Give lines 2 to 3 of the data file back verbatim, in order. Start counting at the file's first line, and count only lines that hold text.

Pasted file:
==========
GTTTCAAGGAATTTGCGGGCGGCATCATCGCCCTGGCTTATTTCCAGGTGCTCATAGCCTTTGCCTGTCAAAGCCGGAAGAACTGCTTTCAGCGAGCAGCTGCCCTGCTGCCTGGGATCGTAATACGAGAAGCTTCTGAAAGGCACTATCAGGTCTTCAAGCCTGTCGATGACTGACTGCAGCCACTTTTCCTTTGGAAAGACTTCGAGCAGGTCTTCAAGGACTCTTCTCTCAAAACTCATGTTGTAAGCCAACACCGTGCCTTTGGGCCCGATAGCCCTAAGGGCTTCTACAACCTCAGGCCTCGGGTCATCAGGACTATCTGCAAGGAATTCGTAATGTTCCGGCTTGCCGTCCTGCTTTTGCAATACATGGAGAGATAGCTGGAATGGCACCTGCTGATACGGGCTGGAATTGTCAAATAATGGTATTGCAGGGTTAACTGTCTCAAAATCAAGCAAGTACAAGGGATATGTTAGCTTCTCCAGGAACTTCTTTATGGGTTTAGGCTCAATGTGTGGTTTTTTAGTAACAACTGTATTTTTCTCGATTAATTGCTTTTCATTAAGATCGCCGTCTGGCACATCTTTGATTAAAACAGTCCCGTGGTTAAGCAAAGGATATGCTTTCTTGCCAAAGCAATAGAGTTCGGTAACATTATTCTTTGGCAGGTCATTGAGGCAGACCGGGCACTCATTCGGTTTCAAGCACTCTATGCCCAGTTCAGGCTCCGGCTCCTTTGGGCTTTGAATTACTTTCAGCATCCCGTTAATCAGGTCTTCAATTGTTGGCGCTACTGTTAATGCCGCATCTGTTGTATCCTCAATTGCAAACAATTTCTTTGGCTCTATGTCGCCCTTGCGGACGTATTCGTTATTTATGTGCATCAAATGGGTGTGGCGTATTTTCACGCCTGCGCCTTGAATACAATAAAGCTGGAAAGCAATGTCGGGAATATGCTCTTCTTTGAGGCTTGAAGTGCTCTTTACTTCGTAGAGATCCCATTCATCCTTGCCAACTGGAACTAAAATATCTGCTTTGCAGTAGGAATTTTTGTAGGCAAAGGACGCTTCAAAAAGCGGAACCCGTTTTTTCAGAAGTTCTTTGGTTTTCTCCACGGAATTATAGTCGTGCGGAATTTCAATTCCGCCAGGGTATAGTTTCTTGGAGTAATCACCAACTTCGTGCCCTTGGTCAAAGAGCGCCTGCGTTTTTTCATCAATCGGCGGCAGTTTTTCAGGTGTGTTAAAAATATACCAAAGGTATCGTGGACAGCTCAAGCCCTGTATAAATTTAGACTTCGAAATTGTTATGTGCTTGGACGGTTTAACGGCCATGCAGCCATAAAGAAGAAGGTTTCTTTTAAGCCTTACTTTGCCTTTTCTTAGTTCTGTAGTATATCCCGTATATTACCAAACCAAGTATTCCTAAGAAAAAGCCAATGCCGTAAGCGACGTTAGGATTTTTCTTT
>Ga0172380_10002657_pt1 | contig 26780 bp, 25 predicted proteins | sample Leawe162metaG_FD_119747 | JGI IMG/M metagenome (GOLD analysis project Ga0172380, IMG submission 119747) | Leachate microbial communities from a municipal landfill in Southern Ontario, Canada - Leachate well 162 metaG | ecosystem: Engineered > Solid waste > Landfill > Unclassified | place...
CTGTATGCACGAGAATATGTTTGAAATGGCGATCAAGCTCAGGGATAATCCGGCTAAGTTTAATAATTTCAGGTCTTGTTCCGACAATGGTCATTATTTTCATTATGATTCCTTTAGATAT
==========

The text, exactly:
>Ga0172380_10002657_pt1 | contig 26780 bp, 25 predicted proteins | sample Leawe162metaG_FD_119747 | JGI IMG/M metagenome (GOLD analysis project Ga0172380, IMG submission 119747) | Leachate microbial communities from a municipal landfill in Southern Ontario, Canada - Leachate well 162 metaG | ecosystem: Engineered > Solid waste > Landfill > Unclassified | place...
CTGTATGCACGAGAATATGTTTGAAATGGCGATCAAGCTCAGGGATAATCCGGCTAAGTTTAATAATTTCAGGTCTTGTTCCGACAATGGTCATTATTTTCATTATGATTCCTTTAGATAT